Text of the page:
Reviewer: Freda Cooper
Director: Don Chaffey
Stars: Raquel Welch, John Richardson, Martine Beswick
Released: 24th October 2016
Cinema history may be littered with bikini moments, but only a few have achieved true iconic status. Ursula Andress in ‘Dr No’ (1962) for one, followed by numerous other Bond girls who tried to re-create the moment, most notably Halle Berry in ‘Die Another Day’ (2002). And there was Bo Derek in ‘10’ (1979). But only one actress had the dubious honour of sporting a fur bikini. She was the almost-unknown Raquel Welch in ‘One Million Years BC’ (1966) and the garment, with its remarkable adhesive properties, made her an international star.
The film makes its return in a newly restored version on DVD to mark its 50th anniversary. And, while Welch in her bikini is easily its best known image, it also overshadows the film’s other achievement. Not only was it the most successful film ever to come out of Hammer Studios, it was also the big screen’s most famous dinosaur epic until the arrival of ‘Jurassic Park’ some 26 years later. And much of that was down to the creations of the legendary Ray Harryhausen. While some of them aren’t up to his usual standard – little more than enlarged versions of a lizard and a turtle – there’s a great dinosaur battle which shows the maestro at his best.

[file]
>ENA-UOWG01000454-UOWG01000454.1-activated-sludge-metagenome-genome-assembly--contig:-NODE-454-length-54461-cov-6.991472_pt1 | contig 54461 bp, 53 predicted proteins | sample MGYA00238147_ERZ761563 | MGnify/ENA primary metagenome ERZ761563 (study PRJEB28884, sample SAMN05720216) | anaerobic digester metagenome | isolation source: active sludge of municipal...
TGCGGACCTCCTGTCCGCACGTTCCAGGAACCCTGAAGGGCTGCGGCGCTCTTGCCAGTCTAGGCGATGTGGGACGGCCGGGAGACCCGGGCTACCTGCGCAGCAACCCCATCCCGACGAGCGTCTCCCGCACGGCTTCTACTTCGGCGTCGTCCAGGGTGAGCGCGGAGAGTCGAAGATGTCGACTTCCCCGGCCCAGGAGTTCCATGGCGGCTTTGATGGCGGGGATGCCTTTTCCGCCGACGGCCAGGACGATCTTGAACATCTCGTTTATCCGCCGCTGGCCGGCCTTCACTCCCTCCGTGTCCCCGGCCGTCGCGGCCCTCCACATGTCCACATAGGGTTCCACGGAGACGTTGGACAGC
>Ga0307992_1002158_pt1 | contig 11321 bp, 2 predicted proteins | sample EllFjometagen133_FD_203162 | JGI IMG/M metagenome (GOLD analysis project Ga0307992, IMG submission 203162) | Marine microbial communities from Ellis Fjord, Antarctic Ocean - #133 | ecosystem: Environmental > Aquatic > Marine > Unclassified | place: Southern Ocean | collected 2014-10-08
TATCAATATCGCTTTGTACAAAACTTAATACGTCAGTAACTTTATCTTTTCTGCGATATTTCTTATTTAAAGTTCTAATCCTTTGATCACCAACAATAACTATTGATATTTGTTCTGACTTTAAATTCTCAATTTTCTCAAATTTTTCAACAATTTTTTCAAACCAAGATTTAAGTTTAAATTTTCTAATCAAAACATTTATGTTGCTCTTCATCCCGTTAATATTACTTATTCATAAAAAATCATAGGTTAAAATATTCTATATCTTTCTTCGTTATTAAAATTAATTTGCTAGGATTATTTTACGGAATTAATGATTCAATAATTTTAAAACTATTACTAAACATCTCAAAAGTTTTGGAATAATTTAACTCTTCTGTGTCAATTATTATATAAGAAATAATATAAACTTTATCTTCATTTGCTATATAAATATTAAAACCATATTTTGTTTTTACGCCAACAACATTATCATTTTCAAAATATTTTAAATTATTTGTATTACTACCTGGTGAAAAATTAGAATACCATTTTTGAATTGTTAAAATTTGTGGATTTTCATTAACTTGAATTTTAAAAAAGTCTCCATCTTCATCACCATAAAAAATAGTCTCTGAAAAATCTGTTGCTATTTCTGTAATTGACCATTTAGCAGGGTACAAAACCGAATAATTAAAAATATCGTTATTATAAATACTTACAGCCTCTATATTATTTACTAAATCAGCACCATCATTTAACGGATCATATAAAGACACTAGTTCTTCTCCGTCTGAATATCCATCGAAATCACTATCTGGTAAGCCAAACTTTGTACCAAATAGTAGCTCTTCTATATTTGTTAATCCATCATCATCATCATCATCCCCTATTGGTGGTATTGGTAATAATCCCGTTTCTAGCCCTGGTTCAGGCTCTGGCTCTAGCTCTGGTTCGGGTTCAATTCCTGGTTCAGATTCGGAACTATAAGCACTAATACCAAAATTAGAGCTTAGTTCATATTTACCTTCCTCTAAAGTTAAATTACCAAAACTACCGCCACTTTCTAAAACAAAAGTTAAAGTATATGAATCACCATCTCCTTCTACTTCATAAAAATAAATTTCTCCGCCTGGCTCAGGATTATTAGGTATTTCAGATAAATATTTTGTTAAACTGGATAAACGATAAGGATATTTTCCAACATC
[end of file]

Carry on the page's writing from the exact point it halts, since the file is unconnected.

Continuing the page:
The audiences queuing to see the film in ’66 certainly didn’t go along for the plot. It’s pretty basic stuff, all about two tribes. The Stone People are a vicious lot, living in the mountains and regularly knocking seven bells out of each other. They kick out Tumak (John Richardson), one of their leader’s sons, and he finds his way to the coast where he discovers the Shell People, who show him a different, more peaceful way of life. It’s not long before the two tribes come into conflict, but then they eventually have to come together in a battle for survival.
Unsurprisingly, the dialogue isn’t up to much – the occasional word and a few grunts – so the demands on the cast are more physical than anything. And, once director Don Chaffey has exhausted the appeal of Harryhausen’s dinosaurs, he throws the kitchen sink at the film in the shape of the final sequence, a volcanic eruption and earthquake, all of which is pretty spectacular for its day.
The restoration has certainly sharpened up the look of the film and the DVD comes complete with a variety of extras, including interviews with Welch and her co-star, Martine Beswick. But comparisons with today’s special effects are inevitable and, while Harryhausen’s monsters are seriously impressive for their day, both they and the film are more of a period piece, laden with nostalgia for fans of the 60s.